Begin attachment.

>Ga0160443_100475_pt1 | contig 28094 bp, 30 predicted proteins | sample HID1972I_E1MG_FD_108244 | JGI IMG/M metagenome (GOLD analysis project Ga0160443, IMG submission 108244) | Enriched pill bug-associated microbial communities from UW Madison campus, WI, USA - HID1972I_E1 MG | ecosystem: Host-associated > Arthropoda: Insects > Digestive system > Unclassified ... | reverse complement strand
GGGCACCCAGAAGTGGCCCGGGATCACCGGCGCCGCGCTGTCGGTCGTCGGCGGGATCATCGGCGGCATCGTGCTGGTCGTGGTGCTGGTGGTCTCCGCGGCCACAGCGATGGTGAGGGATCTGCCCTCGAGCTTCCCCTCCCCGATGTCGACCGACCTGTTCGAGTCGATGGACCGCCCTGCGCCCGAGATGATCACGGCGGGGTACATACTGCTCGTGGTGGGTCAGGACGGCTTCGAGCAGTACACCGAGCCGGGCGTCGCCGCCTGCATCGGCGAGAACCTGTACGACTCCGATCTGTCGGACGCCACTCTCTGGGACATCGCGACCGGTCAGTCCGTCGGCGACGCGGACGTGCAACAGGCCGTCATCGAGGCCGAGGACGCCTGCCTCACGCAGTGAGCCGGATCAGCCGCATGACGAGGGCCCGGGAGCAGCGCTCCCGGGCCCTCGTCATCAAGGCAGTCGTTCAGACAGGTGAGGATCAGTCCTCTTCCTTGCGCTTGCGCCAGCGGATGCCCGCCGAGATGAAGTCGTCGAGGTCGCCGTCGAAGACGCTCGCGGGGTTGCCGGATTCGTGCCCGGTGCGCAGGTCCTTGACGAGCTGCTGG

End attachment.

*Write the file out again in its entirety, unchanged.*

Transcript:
>Ga0160443_100475_pt1 | contig 28094 bp, 30 predicted proteins | sample HID1972I_E1MG_FD_108244 | JGI IMG/M metagenome (GOLD analysis project Ga0160443, IMG submission 108244) | Enriched pill bug-associated microbial communities from UW Madison campus, WI, USA - HID1972I_E1 MG | ecosystem: Host-associated > Arthropoda: Insects > Digestive system > Unclassified ... | reverse complement strand
GGGCACCCAGAAGTGGCCCGGGATCACCGGCGCCGCGCTGTCGGTCGTCGGCGGGATCATCGGCGGCATCGTGCTGGTCGTGGTGCTGGTGGTCTCCGCGGCCACAGCGATGGTGAGGGATCTGCCCTCGAGCTTCCCCTCCCCGATGTCGACCGACCTGTTCGAGTCGATGGACCGCCCTGCGCCCGAGATGATCACGGCGGGGTACATACTGCTCGTGGTGGGTCAGGACGGCTTCGAGCAGTACACCGAGCCGGGCGTCGCCGCCTGCATCGGCGAGAACCTGTACGACTCCGATCTGTCGGACGCCACTCTCTGGGACATCGCGACCGGTCAGTCCGTCGGCGACGCGGACGTGCAACAGGCCGTCATCGAGGCCGAGGACGCCTGCCTCACGCAGTGAGCCGGATCAGCCGCATGACGAGGGCCCGGGAGCAGCGCTCCCGGGCCCTCGTCATCAAGGCAGTCGTTCAGACAGGTGAGGATCAGTCCTCTTCCTTGCGCTTGCGCCAGCGGATGCCCGCCGAGATGAAGTCGTCGAGGTCGCCGTCGAAGACGCTCGCGGGGTTGCCGGATTCGTGCCCGGTGCGCAGGTCCTTGACGAGCTGCTGG